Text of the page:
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In early March, 35 people gathered on the first floor of a two-story house in Tokyo to listen to the British keyboard player Morgan Fisher reminisce about his days with 1970s rock act Mott the Hoople. This month, Fisher is joining a reunion of the band for brief tours of the U.S. and U.K. Since 1985 he has lived in Japan, and occasionally puts on “salon” concerts in the former piano instruction studio where he keeps a collection of keyboards of various vintage, a video projection setup and folding chairs.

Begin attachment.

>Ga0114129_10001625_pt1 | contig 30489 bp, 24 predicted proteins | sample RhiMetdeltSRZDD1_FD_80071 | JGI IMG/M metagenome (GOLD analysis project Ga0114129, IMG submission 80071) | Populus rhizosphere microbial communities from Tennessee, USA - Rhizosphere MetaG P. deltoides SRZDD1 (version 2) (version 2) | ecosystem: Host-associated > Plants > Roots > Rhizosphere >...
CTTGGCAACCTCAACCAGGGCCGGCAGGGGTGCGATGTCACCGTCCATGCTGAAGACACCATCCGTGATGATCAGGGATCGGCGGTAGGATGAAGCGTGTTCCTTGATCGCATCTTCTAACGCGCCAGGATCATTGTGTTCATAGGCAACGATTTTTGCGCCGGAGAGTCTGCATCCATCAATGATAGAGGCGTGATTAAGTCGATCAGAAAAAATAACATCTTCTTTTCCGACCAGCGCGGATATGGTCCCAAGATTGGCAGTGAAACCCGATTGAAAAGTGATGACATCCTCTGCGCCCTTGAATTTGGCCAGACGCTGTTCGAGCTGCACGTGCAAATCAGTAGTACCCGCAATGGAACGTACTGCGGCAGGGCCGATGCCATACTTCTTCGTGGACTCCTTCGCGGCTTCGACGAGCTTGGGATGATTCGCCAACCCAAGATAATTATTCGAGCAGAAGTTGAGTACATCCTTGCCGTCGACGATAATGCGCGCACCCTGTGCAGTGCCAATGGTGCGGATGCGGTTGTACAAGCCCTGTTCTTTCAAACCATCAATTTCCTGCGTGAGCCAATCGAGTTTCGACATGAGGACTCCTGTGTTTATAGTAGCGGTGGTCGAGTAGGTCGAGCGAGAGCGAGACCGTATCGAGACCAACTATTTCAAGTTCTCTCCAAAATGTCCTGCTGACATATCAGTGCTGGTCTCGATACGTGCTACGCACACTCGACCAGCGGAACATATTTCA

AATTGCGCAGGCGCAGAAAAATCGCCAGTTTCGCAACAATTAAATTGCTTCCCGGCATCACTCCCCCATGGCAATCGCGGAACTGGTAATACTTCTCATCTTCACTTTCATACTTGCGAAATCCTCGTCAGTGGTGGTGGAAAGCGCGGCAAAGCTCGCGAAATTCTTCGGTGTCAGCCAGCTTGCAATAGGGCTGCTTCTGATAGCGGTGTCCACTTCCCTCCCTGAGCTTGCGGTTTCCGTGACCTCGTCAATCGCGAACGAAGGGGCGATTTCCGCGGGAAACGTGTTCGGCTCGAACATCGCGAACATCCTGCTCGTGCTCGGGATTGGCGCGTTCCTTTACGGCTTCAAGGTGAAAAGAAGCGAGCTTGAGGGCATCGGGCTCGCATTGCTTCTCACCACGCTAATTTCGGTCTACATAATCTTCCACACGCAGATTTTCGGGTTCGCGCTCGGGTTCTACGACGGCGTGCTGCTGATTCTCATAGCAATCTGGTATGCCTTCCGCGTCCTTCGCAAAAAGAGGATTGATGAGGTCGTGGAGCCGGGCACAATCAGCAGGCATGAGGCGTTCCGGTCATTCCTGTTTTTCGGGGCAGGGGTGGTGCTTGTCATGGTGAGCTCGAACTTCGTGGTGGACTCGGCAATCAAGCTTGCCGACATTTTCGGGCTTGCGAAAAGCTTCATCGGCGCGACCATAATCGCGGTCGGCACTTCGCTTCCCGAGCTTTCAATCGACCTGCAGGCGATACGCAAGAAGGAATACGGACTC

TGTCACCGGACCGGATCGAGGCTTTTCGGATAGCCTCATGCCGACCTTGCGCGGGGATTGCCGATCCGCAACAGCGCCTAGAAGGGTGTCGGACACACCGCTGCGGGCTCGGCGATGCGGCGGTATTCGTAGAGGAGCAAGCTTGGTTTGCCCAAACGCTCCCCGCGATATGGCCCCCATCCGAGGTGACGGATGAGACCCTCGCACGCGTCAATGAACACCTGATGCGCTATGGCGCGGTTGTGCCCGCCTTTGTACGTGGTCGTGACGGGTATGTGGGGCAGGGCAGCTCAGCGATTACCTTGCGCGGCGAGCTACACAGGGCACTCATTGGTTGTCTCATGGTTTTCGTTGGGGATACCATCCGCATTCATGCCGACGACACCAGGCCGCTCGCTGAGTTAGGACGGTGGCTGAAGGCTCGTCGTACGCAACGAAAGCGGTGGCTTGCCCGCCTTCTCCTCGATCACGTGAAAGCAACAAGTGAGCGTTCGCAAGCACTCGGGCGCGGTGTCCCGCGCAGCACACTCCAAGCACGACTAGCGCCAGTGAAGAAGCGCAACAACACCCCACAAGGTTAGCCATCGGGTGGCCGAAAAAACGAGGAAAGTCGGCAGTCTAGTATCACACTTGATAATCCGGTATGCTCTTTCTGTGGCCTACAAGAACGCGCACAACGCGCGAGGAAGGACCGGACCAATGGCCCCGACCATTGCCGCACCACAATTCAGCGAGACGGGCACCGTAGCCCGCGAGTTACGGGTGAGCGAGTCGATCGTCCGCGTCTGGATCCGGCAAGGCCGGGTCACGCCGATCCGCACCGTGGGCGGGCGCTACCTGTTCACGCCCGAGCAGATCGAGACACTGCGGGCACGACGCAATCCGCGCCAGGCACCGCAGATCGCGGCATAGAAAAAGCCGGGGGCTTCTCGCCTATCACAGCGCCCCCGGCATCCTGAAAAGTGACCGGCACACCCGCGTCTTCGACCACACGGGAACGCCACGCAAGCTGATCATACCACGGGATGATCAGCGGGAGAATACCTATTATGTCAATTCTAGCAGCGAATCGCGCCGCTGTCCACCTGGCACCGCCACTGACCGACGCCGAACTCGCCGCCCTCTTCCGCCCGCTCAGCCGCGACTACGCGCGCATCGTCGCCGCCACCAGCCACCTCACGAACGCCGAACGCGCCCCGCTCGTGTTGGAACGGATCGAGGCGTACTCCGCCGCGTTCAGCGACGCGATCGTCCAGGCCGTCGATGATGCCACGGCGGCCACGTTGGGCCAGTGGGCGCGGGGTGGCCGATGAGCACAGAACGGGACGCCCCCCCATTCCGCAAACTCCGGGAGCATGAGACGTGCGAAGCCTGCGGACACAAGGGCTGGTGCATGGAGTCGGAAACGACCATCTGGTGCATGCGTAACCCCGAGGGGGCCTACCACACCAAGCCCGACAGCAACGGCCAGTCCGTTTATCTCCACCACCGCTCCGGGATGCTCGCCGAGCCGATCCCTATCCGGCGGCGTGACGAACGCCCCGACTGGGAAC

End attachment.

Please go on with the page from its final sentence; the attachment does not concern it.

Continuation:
On this night, Fisher, who turned 69 on New Year’s Day, sat behind his bank of keyboards telling stories, syncing up videos on his laptop and performing songs with accompaniment from a drum machine. There was no discernible script, just Fisher’s memory, which veered off on unexpected tangents. While describing Mott’s cover of The Velvet Underground’s “Sweet Jane,” he related an anecdote about going to a pub with the song’s composer, Lou Reed, and interpolated the song’s familiar guitar strum on the piano. Somehow, it morphed into Jimmy Webb’s “MacArthur Park” and then Procol Harum’s “A Whiter Shade of Pale.”

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